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Comparing Two Iowa Counties on Health Insurance Tax Credits

Once again, another attempt is being made by the other major political party to fix what ails our national healthcare ‘system.’ But this newest attempt by House Republicans, the American Health Care Act (AHCA), has already been met with opposition by major stakeholders, such as the American Medical Association, American Hospital Association, the insurance industry, in addition to Democrats and uber-conservative Republicans.

Despite the flurry of headlines, summaries, analysis and opinions about what this bill does and does not do, the Congressional Budget Office (CBO) has scored that the cost of this bill would reduce the federal deficit by $337 billion through 2026, however, it would leave 14 million people without insurance in 2018 compared with the ACA.  The CBO just released its’ findings.

To ensure coverage, the Affordable Care Act (ACA) currently subsidizes insurance premiums based on age and income. The ACA also attempts to factor the local cost of insurance into its subsidy. In addition, for those making less than 250% of poverty, cost-sharing assistance is provided to lower the deductibles and copayments for those enrolled in eligible marketplaces. The AHCA, on the other hand, provides tax credits based on age only, and this phases out for individuals with incomes above $75,000.

For any healthcare reform plan to work, there must be a large incentive for young and healthy people to seek coverage to help equalize (or subsidize) the unhealthy population. This is largely known as Health Insurance 101 – mitigating adverse selection risks.

I took great interest in an interactive map (at the county-level) provided by the Kaiser Family Foundation that compares estimated premium tax credits consumers would receive under the ACA in 2020 compared to what they would receive under the AHCA released by House Republican leaders on March 6. The interactive map does not factor in the cost-sharing assistance offered through the ACA, only the premium subsidy (ACA) and tax credits (AHCA).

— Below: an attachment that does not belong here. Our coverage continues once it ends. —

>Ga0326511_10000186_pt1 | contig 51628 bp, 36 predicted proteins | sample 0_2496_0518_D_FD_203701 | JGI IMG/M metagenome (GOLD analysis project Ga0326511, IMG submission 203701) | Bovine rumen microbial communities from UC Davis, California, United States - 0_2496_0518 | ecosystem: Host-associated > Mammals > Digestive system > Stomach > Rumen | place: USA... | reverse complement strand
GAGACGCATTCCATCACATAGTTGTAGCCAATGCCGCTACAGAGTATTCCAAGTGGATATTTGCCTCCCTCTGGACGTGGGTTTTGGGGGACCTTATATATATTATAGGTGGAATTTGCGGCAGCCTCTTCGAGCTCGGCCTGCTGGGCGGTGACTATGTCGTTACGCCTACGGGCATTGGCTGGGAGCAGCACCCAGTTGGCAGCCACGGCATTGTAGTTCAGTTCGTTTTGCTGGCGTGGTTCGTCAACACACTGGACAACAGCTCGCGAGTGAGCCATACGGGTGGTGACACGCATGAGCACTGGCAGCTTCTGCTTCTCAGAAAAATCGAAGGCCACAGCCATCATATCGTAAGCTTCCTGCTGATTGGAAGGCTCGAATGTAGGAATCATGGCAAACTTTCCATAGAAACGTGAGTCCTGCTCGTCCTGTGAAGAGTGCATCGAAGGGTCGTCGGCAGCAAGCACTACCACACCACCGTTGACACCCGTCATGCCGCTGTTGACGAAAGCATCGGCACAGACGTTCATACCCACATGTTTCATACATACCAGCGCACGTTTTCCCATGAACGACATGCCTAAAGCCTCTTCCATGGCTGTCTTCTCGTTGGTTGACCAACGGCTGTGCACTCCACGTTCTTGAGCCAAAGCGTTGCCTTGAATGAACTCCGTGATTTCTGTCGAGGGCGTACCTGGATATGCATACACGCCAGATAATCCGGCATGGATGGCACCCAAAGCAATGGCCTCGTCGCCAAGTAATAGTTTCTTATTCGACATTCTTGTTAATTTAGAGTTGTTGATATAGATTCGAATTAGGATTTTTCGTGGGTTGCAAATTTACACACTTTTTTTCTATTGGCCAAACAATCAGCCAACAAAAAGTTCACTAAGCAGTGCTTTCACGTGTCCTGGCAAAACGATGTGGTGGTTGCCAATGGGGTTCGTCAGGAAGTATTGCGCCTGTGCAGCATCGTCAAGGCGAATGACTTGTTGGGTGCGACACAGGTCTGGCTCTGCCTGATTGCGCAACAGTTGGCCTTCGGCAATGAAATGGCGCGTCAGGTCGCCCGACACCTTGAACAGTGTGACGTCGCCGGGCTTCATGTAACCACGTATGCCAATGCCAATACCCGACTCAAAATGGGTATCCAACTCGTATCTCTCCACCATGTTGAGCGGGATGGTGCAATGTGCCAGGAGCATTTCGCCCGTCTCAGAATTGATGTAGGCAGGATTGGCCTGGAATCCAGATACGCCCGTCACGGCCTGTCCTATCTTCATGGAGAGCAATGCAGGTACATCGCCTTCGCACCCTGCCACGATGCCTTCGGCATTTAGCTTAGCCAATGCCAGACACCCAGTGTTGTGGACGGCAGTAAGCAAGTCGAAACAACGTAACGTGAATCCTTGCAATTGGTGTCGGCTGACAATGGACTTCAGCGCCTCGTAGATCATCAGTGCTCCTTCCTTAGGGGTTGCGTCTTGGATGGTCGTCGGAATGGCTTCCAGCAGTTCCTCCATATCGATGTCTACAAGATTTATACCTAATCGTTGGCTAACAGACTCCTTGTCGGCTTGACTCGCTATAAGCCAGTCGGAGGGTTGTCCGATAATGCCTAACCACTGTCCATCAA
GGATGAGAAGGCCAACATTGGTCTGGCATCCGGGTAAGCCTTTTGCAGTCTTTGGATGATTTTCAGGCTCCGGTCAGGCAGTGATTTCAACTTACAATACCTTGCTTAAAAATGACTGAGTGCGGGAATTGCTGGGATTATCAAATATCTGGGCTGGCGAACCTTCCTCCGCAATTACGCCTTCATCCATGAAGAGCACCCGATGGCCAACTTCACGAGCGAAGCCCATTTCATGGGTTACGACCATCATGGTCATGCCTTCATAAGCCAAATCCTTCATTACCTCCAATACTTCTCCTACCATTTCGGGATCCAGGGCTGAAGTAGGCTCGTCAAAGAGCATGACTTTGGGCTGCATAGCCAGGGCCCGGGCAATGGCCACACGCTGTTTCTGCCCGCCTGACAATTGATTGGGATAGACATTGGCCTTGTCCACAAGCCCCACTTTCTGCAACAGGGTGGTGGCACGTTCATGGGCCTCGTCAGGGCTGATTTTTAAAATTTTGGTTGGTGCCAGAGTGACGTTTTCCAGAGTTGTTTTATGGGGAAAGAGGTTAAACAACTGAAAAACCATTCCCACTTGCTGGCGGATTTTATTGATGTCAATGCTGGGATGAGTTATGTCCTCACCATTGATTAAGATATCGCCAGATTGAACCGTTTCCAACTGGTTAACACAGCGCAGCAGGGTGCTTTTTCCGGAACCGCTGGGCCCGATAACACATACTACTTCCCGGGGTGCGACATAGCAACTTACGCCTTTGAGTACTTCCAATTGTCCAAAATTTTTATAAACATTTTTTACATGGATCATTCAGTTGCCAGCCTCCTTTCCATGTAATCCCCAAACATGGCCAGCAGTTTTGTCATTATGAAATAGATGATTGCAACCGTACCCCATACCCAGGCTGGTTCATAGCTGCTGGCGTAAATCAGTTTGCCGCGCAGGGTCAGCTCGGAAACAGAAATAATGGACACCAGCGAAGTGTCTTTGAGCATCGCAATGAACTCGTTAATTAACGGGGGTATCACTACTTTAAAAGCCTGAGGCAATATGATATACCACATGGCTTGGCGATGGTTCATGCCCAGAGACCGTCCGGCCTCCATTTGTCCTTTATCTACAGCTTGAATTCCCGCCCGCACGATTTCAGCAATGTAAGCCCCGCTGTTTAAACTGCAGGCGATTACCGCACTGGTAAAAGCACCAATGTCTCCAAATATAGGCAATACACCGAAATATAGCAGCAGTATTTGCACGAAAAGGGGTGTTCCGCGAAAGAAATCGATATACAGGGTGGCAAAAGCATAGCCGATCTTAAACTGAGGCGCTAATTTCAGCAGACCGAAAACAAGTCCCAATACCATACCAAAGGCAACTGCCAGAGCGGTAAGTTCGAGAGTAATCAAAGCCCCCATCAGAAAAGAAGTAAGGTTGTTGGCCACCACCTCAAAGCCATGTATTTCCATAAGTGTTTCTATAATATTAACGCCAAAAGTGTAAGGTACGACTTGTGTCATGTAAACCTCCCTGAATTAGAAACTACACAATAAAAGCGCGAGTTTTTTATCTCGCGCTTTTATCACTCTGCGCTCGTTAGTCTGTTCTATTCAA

I wanted to learn just how different subsidies and tax credits were between the ACA and AHCA, based on age and income, comparing a metropolitan county (Polk) to a rural county that I grew up (Appanoose). The results are quite staggering.

As a 27-year-old earning $20,000 and living in Polk county in 2020, the ACA is estimated to provide a $2,360 subsidy while the AHCA would provide a $2,000 tax credit. Living at this same age (and income) in Appanoose county, the ACA would provide an even greater subsidy of $4,440 vs. $2,000 (AHCA). At this younger age, and presumably healthy, this individual would have a greater incentive to seek insurance coverage through the marketplace under the ACA compared to the new version that would replace it. We don’t know if the replacement plan will generate lower-premium health plans for the public to purchase – this is pure speculation at this point.

Below are summaries of how people compare based on age, income and location (Polk and Appanoose counties). The subsidies and tax credits in red indicate that this amount is less than the opposing plan at that same age (ACA or AHCA). Generally speaking, the comparisons suggest that older people with lower-income (and live in higher-premium areas) receive larger tax credits under the ACA than they would under the AHCA replacement plan. This first chart is for those who earn $20,000, $30,000 and $40,000 annually.

This next chart compares people who earn $50,000, $75,000 and $100,000.

As I have written numerous times in the past, this second attempt to fix healthcare will be meaningless unless we focus on the true drivers of cost, which includes waste, lack of transparency and the exceedingly poor health of our population.

With that said, what are we really trying to solve?

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How Many Iowa Employers Will Pay
the ‘Cadillac’ Tax in 2018?

Cadillac Taxes - 2018 and BeyondThe year, 2018, will arrive quickly and Iowa employers better be ready!

Thanks largely to the red-hot topic known as the “Cadillac plan” tax, employers in Iowa and around the country have some big decisions to make this fall and over the next number of years.

Beginning in 2018, the Affordable Care Act (ACA) imposes a non-deductible 40 percent excise tax on employer-sponsored health coverage that provides high-cost benefits.The 2018 threshold amounts that will trigger this tax are currently set at $10,200 for self-only coverage and $27,500 for family coverage. The thresholds are higher for those pre-65 retirees and individuals in high-risk professions.

The intended purpose of this tax is three-fold:

  1. Reduce the preferred treatment of employer-provided healthcare.